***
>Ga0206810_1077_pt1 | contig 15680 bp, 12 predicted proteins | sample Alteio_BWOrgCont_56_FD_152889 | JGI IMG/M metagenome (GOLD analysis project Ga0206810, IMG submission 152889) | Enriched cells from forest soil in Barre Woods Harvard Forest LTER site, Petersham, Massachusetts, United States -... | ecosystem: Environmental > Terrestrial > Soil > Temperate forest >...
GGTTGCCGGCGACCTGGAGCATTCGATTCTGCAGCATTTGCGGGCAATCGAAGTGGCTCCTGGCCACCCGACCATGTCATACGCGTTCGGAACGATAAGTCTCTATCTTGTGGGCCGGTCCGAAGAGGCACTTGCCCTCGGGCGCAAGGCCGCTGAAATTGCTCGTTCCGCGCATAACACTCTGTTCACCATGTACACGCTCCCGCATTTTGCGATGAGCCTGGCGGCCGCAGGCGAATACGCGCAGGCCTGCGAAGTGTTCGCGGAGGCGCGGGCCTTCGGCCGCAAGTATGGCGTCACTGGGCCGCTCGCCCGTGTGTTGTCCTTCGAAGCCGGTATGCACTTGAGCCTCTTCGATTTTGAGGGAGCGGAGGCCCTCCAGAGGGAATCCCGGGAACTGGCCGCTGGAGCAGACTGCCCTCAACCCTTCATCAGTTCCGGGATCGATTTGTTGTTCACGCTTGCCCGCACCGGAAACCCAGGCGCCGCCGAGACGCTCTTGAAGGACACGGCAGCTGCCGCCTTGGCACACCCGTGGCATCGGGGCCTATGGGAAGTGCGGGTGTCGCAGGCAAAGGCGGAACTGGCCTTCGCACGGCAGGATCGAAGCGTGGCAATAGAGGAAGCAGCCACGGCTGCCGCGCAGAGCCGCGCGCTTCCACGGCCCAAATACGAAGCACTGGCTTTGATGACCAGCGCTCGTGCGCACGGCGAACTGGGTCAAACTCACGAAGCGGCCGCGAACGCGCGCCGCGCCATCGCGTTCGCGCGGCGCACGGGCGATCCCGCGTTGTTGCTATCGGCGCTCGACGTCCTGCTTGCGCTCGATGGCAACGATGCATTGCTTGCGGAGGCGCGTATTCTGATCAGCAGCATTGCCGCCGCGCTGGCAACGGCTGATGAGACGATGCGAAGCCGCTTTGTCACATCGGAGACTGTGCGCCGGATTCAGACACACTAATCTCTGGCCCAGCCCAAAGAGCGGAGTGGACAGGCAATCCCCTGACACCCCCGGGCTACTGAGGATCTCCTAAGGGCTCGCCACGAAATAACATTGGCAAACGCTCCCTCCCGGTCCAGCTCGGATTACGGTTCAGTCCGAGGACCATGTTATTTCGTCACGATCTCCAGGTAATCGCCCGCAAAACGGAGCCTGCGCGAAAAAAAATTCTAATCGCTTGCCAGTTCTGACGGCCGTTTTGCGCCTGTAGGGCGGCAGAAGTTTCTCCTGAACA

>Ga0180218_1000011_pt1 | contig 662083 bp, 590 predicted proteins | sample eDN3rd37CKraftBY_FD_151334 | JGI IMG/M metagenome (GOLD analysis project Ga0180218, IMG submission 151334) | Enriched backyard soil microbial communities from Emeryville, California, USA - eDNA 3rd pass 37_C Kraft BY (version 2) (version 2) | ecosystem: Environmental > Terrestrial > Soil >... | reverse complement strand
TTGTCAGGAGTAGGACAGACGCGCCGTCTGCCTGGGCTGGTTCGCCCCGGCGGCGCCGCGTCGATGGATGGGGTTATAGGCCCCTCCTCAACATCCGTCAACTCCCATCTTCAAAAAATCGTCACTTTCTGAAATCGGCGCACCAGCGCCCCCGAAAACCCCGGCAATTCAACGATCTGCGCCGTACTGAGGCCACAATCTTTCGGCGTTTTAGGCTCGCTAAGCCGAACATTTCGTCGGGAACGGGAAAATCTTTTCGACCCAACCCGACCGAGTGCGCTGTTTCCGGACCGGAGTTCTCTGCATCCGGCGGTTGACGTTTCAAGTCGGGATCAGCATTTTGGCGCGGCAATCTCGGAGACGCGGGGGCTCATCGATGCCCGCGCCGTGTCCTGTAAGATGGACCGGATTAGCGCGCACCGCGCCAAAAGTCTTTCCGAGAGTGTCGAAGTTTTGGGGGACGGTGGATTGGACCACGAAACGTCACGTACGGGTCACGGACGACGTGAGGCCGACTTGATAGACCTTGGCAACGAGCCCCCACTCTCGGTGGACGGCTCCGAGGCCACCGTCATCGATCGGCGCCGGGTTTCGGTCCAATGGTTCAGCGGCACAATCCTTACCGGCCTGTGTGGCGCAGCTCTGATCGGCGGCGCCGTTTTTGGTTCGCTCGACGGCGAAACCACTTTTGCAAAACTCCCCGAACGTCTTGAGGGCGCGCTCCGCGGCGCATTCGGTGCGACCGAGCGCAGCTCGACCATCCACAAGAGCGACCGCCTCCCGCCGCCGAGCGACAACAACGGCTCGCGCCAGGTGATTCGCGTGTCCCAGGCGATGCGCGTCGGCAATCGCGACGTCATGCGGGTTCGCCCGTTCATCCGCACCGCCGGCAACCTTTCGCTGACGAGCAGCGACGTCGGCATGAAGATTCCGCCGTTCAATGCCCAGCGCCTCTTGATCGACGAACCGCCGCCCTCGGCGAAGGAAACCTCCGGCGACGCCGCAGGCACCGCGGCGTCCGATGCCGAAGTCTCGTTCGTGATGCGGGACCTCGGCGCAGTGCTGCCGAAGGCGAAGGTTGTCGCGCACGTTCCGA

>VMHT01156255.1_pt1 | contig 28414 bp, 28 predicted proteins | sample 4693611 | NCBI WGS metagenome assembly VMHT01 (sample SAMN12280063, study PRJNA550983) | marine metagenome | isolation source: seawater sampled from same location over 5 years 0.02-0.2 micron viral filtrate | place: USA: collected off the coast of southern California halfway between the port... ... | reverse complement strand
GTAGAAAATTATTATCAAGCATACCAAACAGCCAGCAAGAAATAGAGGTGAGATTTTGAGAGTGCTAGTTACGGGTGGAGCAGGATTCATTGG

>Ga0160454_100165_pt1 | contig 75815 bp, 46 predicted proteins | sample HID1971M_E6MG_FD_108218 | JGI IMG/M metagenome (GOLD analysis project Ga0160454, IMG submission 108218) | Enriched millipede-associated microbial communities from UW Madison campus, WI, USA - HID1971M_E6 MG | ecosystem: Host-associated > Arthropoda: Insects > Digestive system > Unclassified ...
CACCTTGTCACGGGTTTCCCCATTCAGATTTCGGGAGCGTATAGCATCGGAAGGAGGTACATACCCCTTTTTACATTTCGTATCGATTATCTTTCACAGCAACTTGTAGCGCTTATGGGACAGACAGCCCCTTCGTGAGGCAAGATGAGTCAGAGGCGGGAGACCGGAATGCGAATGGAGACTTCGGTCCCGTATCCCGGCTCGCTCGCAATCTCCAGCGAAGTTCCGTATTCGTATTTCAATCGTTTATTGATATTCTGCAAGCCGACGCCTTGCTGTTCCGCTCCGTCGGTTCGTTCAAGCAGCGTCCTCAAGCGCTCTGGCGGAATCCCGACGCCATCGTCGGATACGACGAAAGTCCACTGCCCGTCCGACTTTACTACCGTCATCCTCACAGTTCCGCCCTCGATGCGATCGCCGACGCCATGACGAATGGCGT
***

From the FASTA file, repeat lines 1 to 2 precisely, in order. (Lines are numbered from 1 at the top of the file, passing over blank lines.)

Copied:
>Ga0206810_1077_pt1 | contig 15680 bp, 12 predicted proteins | sample Alteio_BWOrgCont_56_FD_152889 | JGI IMG/M metagenome (GOLD analysis project Ga0206810, IMG submission 152889) | Enriched cells from forest soil in Barre Woods Harvard Forest LTER site, Petersham, Massachusetts, United States -... | ecosystem: Environmental > Terrestrial > Soil > Temperate forest >...
GGTTGCCGGCGACCTGGAGCATTCGATTCTGCAGCATTTGCGGGCAATCGAAGTGGCTCCTGGCCACCCGACCATGTCATACGCGTTCGGAACGATAAGTCTCTATCTTGTGGGCCGGTCCGAAGAGGCACTTGCCCTCGGGCGCAAGGCCGCTGAAATTGCTCGTTCCGCGCATAACACTCTGTTCACCATGTACACGCTCCCGCATTTTGCGATGAGCCTGGCGGCCGCAGGCGAATACGCGCAGGCCTGCGAAGTGTTCGCGGAGGCGCGGGCCTTCGGCCGCAAGTATGGCGTCACTGGGCCGCTCGCCCGTGTGTTGTCCTTCGAAGCCGGTATGCACTTGAGCCTCTTCGATTTTGAGGGAGCGGAGGCCCTCCAGAGGGAATCCCGGGAACTGGCCGCTGGAGCAGACTGCCCTCAACCCTTCATCAGTTCCGGGATCGATTTGTTGTTCACGCTTGCCCGCACCGGAAACCCAGGCGCCGCCGAGACGCTCTTGAAGGACACGGCAGCTGCCGCCTTGGCACACCCGTGGCATCGGGGCCTATGGGAAGTGCGGGTGTCGCAGGCAAAGGCGGAACTGGCCTTCGCACGGCAGGATCGAAGCGTGGCAATAGAGGAAGCAGCCACGGCTGCCGCGCAGAGCCGCGCGCTTCCACGGCCCAAATACGAAGCACTGGCTTTGATGACCAGCGCTCGTGCGCACGGCGAACTGGGTCAAACTCACGAAGCGGCCGCGAACGCGCGCCGCGCCATCGCGTTCGCGCGGCGCACGGGCGATCCCGCGTTGTTGCTATCGGCGCTCGACGTCCTGCTTGCGCTCGATGGCAACGATGCATTGCTTGCGGAGGCGCGTATTCTGATCAGCAGCATTGCCGCCGCGCTGGCAACGGCTGATGAGACGATGCGAAGCCGCTTTGTCACATCGGAGACTGTGCGCCGGATTCAGACACACTAATCTCTGGCCCAGCCCAAAGAGCGGAGTGGACAGGCAATCCCCTGACACCCCCGGGCTACTGAGGATCTCCTAAGGGCTCGCCACGAAATAACATTGGCAAACGCTCCCTCCCGGTCCAGCTCGGATTACGGTTCAGTCCGAGGACCATGTTATTTCGTCACGATCTCCAGGTAATCGCCCGCAAAACGGAGCCTGCGCGAAAAAAAATTCTAATCGCTTGCCAGTTCTGACGGCCGTTTTGCGCCTGTAGGGCGGCAGAAGTTTCTCCTGAACA